Mathematics: Why the brain sees maths as beauty


Maths equations


The likes of Euler's identity or the Pythagorean identity are rarely mentioned in the same breath as the best of Mozart, Shakespeare and Van Gogh but brain scans show a complex string of numbers and letters in mathematical formulae can evoke the same sense of beauty as artistic masterpieces and music from the greatest composers.


Mathematicians were shown "ugly" and "beautiful" equations while in a brain scanner at University College London and the same emotional brain centres used to appreciate art were being activated by "beautiful" maths which could suggest that there may be a neurobiological basis to beauty.


The study in the journal Frontiers in Human Neuroscience gave 15 mathematicians 60 formulae to rate. One of the researchers, Prof Semir Zeki, told the BBC: "A large number of areas of the brain are involved when viewing equations, but when one looks at a formula rated as beautiful it activates the emotional brain - the medial orbito-frontal cortex - like looking at a great painting or listening to a piece of music." The more beautiful they rated the formula, the greater the surge in activity detected during the fMRI (functional magnetic resonance imaging) scans. "Neuroscience can't tell you what beauty is, but if you find it beautiful the medial orbito-frontal cortex is likely to be involved, you can find beauty in anything," he said.


A thing of great beauty

Euler's identity


Euler's identity: Does it get better than this? To the untrained eye there may not be much beauty in Euler's identity, but in the study it was the formula of choice for mathematicians and it is a personal favourite of Prof David Percy from the Institute of Mathematics and its Applications. He told the BBC: "It is a real classic and you can do no better than that. It is simple to look at and yet incredibly profound, it comprises the five most important mathematical constants - zero (additive identity), one (multiplicative identity), e and pi (the two most common transcendental numbers) and i (fundamental imaginary number) and it also comprises the three most basic arithmetic operations - addition, multiplication and exponentiation. Given that e, pi and i are incredibly complicated and seemingly unrelated numbers, it is amazing that they are linked by this concise formula. At first you don't realise the implications it's a gradual impact, perhaps as you would with a piece of music and then suddenly it becomes amazing as you realise its full potential." He also said beauty was a source of "inspiration and gives you the enthusiasm to find out about things".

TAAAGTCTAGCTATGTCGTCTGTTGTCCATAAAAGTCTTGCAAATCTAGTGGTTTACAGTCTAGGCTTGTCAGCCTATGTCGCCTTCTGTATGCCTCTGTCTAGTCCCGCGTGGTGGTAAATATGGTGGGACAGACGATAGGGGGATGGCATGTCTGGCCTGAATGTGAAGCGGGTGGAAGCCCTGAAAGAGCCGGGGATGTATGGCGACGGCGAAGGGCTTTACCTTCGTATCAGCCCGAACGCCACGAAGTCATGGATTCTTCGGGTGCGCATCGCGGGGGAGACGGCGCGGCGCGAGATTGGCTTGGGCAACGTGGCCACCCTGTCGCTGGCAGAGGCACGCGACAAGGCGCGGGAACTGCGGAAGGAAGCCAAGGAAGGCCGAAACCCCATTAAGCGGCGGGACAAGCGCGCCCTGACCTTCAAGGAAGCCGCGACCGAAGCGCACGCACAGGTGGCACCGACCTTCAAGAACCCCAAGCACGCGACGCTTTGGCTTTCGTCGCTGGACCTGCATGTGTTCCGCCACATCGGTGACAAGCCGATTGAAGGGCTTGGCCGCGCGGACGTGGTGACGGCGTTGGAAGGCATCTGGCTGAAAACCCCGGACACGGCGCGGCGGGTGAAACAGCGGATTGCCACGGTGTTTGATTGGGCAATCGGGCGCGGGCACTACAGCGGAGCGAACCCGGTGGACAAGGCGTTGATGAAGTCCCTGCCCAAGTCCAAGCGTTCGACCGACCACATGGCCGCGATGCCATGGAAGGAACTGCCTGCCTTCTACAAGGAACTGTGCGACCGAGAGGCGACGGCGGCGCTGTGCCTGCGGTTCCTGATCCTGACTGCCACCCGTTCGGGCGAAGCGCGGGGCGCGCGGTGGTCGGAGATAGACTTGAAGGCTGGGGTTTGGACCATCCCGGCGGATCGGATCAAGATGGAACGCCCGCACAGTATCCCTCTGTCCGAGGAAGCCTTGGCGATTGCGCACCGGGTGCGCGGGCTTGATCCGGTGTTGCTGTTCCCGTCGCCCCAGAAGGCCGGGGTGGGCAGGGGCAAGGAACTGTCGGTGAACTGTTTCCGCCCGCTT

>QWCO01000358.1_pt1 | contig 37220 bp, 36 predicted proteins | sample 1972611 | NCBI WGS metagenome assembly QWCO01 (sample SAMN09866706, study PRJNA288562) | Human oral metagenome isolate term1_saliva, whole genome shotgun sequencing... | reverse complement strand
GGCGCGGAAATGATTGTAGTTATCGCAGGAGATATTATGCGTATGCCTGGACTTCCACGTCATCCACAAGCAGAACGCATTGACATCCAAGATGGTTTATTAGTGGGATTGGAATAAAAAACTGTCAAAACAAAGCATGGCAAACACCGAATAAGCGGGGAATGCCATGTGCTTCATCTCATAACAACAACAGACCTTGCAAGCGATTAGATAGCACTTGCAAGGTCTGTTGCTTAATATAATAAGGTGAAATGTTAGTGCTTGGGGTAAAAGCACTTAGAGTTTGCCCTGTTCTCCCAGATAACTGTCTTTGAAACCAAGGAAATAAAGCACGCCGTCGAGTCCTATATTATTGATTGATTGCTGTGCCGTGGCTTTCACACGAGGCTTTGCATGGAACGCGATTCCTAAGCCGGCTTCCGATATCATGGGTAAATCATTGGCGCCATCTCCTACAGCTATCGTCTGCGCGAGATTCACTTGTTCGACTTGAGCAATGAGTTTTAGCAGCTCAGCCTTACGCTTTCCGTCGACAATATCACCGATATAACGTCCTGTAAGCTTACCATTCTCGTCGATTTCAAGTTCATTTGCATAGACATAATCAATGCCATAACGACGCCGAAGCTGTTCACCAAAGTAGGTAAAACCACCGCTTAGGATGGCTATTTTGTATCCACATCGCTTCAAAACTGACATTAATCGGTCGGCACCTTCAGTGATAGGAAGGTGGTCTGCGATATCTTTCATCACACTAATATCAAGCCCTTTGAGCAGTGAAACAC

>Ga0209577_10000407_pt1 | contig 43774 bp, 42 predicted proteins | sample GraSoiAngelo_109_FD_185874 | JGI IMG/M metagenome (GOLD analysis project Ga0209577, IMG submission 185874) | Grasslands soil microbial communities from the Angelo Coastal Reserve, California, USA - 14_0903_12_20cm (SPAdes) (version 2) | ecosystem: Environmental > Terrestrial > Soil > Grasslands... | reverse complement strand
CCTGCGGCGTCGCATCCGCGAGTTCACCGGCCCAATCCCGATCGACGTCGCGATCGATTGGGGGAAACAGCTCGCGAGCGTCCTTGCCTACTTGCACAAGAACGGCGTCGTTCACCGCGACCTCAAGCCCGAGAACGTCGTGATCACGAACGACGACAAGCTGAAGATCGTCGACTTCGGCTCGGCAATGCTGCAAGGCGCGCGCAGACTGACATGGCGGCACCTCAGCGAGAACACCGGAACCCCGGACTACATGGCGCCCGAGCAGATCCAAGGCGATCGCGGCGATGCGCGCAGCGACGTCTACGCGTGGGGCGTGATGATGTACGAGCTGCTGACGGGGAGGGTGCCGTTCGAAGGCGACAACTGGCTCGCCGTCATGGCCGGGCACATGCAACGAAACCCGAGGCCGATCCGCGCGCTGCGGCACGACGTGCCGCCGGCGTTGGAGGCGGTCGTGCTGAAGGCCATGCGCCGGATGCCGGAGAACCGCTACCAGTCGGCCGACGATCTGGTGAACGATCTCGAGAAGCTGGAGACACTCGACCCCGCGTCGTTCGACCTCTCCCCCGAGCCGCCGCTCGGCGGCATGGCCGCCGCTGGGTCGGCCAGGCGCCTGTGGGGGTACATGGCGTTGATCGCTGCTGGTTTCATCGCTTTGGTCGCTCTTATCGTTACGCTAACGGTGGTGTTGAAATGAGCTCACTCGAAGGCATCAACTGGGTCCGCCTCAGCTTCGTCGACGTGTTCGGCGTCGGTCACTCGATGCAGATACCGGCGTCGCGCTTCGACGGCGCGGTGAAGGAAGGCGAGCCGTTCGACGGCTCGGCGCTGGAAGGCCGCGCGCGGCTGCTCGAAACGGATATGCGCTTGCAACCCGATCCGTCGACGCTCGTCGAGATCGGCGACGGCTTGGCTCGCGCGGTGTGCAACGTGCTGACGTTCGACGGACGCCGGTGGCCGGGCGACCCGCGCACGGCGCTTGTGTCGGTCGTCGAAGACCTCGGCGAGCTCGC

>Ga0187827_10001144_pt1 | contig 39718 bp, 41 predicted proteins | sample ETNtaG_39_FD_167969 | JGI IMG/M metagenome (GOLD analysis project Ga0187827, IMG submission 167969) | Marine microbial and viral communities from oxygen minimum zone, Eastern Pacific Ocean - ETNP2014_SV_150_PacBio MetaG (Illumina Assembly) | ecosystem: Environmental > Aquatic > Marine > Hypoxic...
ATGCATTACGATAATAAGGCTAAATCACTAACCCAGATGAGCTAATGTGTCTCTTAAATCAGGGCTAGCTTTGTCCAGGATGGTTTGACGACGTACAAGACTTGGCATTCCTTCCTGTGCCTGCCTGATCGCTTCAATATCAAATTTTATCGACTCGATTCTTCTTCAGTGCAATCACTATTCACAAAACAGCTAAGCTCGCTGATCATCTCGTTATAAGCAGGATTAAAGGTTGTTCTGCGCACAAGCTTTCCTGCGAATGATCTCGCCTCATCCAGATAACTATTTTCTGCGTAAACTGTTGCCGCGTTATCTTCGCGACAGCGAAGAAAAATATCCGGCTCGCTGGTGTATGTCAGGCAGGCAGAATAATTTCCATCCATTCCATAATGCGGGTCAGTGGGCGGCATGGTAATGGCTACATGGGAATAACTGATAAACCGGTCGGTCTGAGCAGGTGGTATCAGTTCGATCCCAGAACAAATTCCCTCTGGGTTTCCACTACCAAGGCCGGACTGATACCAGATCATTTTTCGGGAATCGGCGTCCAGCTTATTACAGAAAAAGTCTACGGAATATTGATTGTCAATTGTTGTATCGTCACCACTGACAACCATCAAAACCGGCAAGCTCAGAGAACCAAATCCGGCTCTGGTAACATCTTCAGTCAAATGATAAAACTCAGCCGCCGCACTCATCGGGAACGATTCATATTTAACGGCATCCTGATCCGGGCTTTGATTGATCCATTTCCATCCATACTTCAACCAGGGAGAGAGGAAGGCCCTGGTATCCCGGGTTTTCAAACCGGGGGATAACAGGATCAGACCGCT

The hugely influential theoretical physicist Paul Dirac said: "What makes the theory of relativity so acceptable to physicists in spite of its going against the principle of simplicity is its great mathematical beauty. This is a quality which cannot be defined, any more than beauty in art can be defined, but which people who study mathematics usually have no difficulty in appreciating."


Mathematician and professor for the public understanding of science, Marcus du Sautoy, said he "absolutely" found beauty in maths and it "motivates every mathematician". He said he loved a "small thing [mathematician Pierre de] Fermat did". He showed that any prime number that could be divided by four with a remainder of one was also the sum of two square numbers. So 41 is a prime, can be divided by four with one left over and is 25 (five squared) plus 16 (four squared). "So if it has remainder one it can always be written as two square numbers - there's something beautiful about that. It's unexpected why should the two things [primes and squares] have anything to do with each other, but as the proof develops you start to see the two ideas become interwoven like in a piece of music and you start to see they come together.” He added that it was the journey not the final proof that was exciting "like in a piece of music it's not enough to play the final chord" and that this sense of beauty in maths was missing from schools and yet amazing things could be shown with even primary school mathematical ability.


13 February 2014 Last updated at 02:12

By James GallagherHealth and science reporter, BBC News